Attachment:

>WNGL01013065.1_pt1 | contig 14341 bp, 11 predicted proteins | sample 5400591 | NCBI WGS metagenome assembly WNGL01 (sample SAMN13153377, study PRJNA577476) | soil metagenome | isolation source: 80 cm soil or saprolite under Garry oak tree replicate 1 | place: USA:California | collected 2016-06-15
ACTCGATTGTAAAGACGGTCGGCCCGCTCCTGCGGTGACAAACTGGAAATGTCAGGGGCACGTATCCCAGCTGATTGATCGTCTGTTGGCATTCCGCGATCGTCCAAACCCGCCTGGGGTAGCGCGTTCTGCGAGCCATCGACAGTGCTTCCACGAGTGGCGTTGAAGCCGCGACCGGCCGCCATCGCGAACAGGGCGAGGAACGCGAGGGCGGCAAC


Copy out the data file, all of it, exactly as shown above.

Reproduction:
>WNGL01013065.1_pt1 | contig 14341 bp, 11 predicted proteins | sample 5400591 | NCBI WGS metagenome assembly WNGL01 (sample SAMN13153377, study PRJNA577476) | soil metagenome | isolation source: 80 cm soil or saprolite under Garry oak tree replicate 1 | place: USA:California | collected 2016-06-15
ACTCGATTGTAAAGACGGTCGGCCCGCTCCTGCGGTGACAAACTGGAAATGTCAGGGGCACGTATCCCAGCTGATTGATCGTCTGTTGGCATTCCGCGATCGTCCAAACCCGCCTGGGGTAGCGCGTTCTGCGAGCCATCGACAGTGCTTCCACGAGTGGCGTTGAAGCCGCGACCGGCCGCCATCGCGAACAGGGCGAGGAACGCGAGGGCGGCAAC